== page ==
ONE response suggested to the conflicts in Syria, Iraq, and
South Sudan is to unite in song on Sunday 21 September, designated
by the UN as an International Day of Peace, and by the WCC as an
International Day of Prayer for Peace. "Music and singing is the
only thing that can truly bring people together," the founder of
the project One Day One Choir, Jane Hanson, said on Monday.
She is calling on people around the world, from small church
choirs to professional bodies, to "sing for peace on Peace Day".
Supporters include Howard Goodall, Sandi Toksvig, John Hurt, and
the British Council. Fifty groups have signed up so far, including
the Zululand Gospel Choir in South Africa, Voices for Peace in
Iran, and PEPA, a charity in the Democratic Republic of the Congo.
Radio 3 is also planning to feature the initiative on the day.
Ms Hanson first had the idea for the choir two years ago, in a
dream: "I woke up in the night with a vision: 'I've got to do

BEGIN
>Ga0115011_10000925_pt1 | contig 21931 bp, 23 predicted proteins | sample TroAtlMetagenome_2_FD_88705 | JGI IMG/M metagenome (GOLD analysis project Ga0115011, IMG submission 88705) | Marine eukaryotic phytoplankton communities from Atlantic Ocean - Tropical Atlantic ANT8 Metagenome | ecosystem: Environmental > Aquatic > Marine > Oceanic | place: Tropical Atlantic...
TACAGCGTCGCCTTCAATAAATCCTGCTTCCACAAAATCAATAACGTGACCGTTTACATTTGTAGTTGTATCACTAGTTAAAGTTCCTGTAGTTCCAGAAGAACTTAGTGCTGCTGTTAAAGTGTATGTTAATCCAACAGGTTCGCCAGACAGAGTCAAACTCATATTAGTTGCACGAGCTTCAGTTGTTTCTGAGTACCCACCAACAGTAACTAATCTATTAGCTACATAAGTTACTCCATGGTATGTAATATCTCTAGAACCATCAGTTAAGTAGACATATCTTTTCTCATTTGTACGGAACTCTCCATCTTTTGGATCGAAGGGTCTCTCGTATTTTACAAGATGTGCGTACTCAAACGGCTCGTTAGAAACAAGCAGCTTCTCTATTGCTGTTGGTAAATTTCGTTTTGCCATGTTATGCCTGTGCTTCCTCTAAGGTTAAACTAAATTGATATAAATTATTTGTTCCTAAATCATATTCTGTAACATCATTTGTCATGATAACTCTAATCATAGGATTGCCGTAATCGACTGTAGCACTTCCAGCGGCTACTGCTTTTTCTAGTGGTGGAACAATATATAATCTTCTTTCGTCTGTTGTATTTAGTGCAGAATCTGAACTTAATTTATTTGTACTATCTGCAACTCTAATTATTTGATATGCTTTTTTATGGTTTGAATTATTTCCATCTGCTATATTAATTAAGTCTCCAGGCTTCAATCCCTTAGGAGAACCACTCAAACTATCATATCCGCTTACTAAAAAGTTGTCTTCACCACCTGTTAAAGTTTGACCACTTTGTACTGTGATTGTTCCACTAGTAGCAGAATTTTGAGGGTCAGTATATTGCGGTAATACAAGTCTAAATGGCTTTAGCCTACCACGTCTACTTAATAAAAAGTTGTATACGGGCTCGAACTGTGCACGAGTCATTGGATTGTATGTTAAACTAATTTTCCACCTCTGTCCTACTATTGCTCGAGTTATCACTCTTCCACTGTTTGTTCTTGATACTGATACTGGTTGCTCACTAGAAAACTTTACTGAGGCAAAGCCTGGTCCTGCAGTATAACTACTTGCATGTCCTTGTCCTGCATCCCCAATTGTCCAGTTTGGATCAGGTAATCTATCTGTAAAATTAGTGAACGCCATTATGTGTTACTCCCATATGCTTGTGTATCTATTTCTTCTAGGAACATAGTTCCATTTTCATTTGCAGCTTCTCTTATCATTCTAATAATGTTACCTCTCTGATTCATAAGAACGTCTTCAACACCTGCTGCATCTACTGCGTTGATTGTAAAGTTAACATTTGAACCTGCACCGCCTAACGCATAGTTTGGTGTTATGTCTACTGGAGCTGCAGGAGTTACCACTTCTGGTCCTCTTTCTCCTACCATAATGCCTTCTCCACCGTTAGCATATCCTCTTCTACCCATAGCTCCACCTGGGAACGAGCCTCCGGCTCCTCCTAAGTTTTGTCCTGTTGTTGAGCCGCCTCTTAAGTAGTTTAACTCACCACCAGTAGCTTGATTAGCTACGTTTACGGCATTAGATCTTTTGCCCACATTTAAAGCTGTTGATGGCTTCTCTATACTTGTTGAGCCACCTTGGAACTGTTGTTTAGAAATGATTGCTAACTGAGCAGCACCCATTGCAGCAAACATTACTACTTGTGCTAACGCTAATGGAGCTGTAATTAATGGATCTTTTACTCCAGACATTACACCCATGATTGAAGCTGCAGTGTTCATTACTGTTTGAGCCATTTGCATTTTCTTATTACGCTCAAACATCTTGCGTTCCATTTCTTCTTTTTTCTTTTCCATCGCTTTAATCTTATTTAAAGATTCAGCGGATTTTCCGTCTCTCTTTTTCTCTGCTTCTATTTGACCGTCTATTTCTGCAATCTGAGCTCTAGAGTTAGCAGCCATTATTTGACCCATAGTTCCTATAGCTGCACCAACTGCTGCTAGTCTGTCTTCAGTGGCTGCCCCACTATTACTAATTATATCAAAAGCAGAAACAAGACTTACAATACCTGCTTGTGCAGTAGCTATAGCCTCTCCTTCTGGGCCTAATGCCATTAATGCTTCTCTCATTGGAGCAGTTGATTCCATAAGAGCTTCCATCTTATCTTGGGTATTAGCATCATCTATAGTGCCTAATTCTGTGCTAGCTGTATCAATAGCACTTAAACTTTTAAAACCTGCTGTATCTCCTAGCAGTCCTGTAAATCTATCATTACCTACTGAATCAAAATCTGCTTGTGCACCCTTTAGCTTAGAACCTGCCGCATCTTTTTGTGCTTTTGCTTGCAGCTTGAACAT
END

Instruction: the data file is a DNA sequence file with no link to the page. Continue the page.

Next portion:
something for peace.'" A teacher and writer who has sung with
choirs including the London Philharmonic, she has made programmes
for the BBC World Service about the part played by music in
communities, including those in the Amazon and Soweto. She is
asking churches to get involved by dedicating a hymn to peace on
the day. Among those already signed up is Ryhall Church Choir, in
Rutland. The church's director of music, Jane McKee, said on Monday
that they planned to sing the anthem "Put peace into each other's
hands" by Fred Kaan, set to the Irish tune St
"I think that it's a tiny drop in a big thing, and what we are
going to be doing is very small; but if everyone did something
small, then I think music can cross boundaries in a way that
politicians don't. While we are going to be singing a very simple
anthem, and other people might be doing much larger things, the
thoughts and prayers and hopes are the same, and, from little
seeds, great things grow."
If you are planning to join One Day One Choir please sign up